While I’m sure my fellow columnist Tony Hicks is probably writing about this same subject and doing a much better job—we tend to have the same idea pretty often—a titan of music deserves all the tributes he can possibly get. Even after recently losing Shock G, Biz Markie, Dusty Hill of ZZ Top, and Don Everly (among many others), this hits the hardest yet. Charlie Watts, drummer for the Rolling Stones, died the week.
There’s nothing I could say about his life and legacy that hasn’t already been said better, including on this very site by Sam Richards. But I also can’t let it go without acknowledging it and paying tribute. So here are five of my favorite Stones songs with a focus on Watts’ contribution, which actual drummers (Tony included) will probably rip to shreds for missing the point and being overly simplistic. Be gentle, I’m speaking as a fan here and pointing out what speaks to me.
The Rolling Stones — “Paint It Black”
It’s rare that the drums are the featured instrument in a rock song, but in this one it’s clear that the drumming controls the song and is accompanied periodically by Brian Jones’ sitar. There are presumably both electric and acoustic guitars in there, but you have to listen really close to get a hint of them. And it makes for a far better end result.
The most impressive part is how truly hard it is to make the drumming work as the song’s focus. If it’s too precise it gets boring; like basing a song around a metronome. If it’s too chaotic and too full of flourishes it becomes more solo than foundation. But Watts strikes that balance perfectly and makes it work.
The Rolling Stones — “Get Off Of My Cloud”
This one is rightfully known for the guitar riff and the vocal hook in the chorus, but rather than the standard steady beat, there’s a very memorable drum hook on the verses. Watts slides into the background in the chorus, but during the verses there’s basically a guitar riff on a drum kit repeating and almost drowning out the guitar itself, which gets its time to shine after the chorus and before Watts takes the spotlight again.
What makes it especially impressive to me is that it starts off with the archetypal early ’60s drumming before turning into something totally different and unique—to the point you don’t even hear anything like it now.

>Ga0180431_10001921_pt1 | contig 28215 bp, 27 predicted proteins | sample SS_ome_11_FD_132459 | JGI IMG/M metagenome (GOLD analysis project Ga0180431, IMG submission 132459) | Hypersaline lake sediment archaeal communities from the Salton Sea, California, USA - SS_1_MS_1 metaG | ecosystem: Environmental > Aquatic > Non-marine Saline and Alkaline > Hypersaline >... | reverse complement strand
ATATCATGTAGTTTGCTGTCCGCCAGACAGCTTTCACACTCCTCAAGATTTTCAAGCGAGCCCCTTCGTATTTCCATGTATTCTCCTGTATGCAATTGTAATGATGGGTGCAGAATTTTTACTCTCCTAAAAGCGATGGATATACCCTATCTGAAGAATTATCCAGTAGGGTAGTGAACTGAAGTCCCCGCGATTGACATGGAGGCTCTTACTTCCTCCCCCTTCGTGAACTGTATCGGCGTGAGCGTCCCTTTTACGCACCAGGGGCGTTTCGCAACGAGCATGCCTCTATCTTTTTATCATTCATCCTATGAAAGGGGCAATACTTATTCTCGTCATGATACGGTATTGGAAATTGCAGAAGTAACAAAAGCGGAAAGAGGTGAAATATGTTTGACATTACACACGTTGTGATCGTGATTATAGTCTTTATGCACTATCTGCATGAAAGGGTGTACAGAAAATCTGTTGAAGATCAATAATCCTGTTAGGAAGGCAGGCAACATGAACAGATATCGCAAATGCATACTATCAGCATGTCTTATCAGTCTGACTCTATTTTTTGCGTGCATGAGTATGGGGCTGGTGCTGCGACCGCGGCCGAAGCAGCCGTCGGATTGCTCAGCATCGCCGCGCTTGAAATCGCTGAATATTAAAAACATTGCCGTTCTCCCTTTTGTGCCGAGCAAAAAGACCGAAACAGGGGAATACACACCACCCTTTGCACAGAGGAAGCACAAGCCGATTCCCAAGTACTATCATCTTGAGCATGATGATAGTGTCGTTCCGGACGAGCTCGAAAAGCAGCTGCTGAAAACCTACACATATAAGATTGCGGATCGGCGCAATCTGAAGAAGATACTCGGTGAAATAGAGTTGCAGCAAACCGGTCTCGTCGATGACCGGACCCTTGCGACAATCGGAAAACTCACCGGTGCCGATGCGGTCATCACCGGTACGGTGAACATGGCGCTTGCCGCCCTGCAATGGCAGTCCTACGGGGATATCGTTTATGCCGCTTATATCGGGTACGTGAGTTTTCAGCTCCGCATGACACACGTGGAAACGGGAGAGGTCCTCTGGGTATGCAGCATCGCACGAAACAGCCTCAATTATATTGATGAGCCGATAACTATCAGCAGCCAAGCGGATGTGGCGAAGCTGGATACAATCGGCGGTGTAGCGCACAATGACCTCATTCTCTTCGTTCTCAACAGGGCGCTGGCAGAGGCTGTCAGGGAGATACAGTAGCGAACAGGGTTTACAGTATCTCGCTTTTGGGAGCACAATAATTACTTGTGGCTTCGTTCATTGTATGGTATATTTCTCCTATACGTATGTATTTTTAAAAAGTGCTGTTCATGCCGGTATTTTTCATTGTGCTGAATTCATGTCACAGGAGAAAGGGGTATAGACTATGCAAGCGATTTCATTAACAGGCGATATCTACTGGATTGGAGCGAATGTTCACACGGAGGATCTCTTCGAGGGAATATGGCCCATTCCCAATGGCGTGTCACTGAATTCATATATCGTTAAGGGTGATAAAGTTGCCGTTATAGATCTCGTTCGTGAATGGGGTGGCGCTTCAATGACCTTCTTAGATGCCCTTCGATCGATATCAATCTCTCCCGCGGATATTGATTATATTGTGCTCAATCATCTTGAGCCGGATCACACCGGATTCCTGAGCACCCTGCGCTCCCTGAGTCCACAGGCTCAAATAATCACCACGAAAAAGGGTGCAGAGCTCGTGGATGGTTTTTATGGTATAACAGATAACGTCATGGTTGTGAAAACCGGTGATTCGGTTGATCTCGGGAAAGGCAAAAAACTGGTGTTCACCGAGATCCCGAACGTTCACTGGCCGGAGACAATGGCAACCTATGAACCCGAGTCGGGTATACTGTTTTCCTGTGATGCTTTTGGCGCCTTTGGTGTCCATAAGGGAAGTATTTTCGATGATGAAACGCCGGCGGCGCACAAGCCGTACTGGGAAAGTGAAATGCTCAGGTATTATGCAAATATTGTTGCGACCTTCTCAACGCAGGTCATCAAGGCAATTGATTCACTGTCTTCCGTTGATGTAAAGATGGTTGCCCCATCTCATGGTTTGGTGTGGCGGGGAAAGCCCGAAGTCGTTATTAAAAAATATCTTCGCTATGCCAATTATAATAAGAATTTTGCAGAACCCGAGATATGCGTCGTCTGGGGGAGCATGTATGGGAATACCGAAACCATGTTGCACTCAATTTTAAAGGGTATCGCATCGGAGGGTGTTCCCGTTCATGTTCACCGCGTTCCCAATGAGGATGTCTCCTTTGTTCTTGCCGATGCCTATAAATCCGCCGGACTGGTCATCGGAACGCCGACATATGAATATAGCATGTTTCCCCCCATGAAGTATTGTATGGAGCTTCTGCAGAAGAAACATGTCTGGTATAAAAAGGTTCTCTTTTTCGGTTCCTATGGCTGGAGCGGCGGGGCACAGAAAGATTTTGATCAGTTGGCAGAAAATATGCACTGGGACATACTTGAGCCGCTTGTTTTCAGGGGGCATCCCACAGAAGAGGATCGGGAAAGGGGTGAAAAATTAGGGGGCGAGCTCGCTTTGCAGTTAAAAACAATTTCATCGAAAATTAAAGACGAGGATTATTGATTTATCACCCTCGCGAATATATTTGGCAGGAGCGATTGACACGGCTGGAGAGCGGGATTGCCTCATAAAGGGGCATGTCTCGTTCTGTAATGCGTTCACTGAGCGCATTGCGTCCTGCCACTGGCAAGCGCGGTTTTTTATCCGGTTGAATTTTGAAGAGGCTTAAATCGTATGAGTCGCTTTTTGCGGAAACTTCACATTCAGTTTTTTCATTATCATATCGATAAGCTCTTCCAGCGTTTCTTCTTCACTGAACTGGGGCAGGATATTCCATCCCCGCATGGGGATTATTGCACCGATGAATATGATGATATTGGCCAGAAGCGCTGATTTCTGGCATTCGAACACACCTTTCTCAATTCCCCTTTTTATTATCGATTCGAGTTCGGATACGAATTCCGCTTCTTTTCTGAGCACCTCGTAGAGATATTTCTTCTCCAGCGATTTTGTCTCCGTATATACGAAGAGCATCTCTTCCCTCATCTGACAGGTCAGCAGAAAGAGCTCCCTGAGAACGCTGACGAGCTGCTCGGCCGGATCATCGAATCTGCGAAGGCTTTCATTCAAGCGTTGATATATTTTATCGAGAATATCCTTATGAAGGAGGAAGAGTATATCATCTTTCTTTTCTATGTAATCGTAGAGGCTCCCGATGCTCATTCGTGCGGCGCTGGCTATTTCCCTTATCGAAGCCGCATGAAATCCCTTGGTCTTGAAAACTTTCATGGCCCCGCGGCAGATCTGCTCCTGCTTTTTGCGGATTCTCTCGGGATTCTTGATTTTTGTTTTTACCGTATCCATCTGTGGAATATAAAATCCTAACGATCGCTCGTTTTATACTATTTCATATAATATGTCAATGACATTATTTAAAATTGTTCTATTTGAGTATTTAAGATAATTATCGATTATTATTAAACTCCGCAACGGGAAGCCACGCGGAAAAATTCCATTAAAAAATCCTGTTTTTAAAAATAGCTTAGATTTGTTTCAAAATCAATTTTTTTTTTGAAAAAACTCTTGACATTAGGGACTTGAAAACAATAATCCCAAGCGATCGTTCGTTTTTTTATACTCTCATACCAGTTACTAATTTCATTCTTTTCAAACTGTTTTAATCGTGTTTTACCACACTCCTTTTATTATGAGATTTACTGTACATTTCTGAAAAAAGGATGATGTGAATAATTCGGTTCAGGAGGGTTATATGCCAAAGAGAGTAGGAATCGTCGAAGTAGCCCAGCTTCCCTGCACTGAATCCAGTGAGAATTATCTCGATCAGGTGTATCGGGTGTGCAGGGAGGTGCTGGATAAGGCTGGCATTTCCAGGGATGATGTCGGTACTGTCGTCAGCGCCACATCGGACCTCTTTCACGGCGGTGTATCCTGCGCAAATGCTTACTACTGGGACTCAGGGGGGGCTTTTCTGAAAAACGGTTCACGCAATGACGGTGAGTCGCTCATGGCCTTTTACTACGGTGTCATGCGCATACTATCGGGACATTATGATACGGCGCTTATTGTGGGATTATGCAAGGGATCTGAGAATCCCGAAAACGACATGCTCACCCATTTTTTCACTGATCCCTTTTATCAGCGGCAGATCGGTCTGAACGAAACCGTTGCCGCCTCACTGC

The Rolling Stones — “She’s a Rainbow”
I’m not here to defend Their Satanic Majesties Request. The Stones are not the Beatles and trying to be the Beatles was a terrible idea that someone should have stopped early. This was its high point and it only came into prominence when it was featured in modern TV commercials, which is an additional indictment of it more than anything since modern TV commercials aspire for a combination of nostalgia and blandness in their musical choices.
I’m also not here to trash the album—yes, I know I already did that anyway—but to point out that this song’s saving grace is Watts’ contribution. They’re obviously trying to go for the whole cinematic psychedelia vibe, evoking wide camera pans with the sounds, but the strings they incorporated for that purpose absolutely do not do that. What does is the drumming. It’s like Charlie Watts was the only one capable of pulling off their vision, which makes you wonder what would have happened if he and Ringo had switched bands.
Either way, the Stones realized they should stick to rock and roll and we’re all better off for it.
The Rolling Stones — “Honky Tonk Women”
While it does seem like my column is entirely vanity picks that don’t fit any sort of structure every week, that’s not strictly true. I try to be good and stick firmly to my theme for at least four of the five. I give myself one that’s only borderline related and included solely because I love the song. And while Watts is definitely brilliant on the track, this is it.
This was originally supposed to be a straight-up throwback 1930s country song. The story of exactly how changes every time it’s told, but somehow it turned into the Platonic ideal of a late ’60s pure rock and roll song. It’s got the swagger and the attitude, the rhythm driving the controlled chaos, everything that makes the era great wrapped up in one song. The Beach Boys and Beatles were inventing modern music with their experimentation, yes, but the Stones were perfecting the era’s contemporary music.
The Rolling Stones — “Gimme Shelter”
This is, by a wide margin, my favorite Stones song. It succeeds where “She’s a Rainbow” failed by creating a haunting atmosphere and epic scope using the tools they perfected rather than the ones the Beatles use. And I’m not gonna try to tell you Charlie Watts is the star here because it’s unquestionably Merry Clayton’s almost-supernaturally great backup vocals.
But despite Clayton’s greatness and the song’s endless virtues, Watts’ four strikes of the tom-toms and cymbal crash are what take it from “appears on Halloween playlists because it’s a little spooky” to the lofty realm of “it’s slow and a little spooky but will satisfy the crowd at an arena show and stands the test of time.” It doesn’t have the creative flourish of his performance on “Get Off Of My Cloud,” the starring role of “Paint It Black,” or the cinematic scope of “She’s a Rainbow,” but it shouldn’t. Watts clearly knew what was carrying the song. He added just enough to step it up to another level, kept it subtle but made an impact despite the minimalism. And if there’s one thing rarer than once-in-a-generation talent it’s rare talent combined with a willingness to use it to help others shine.
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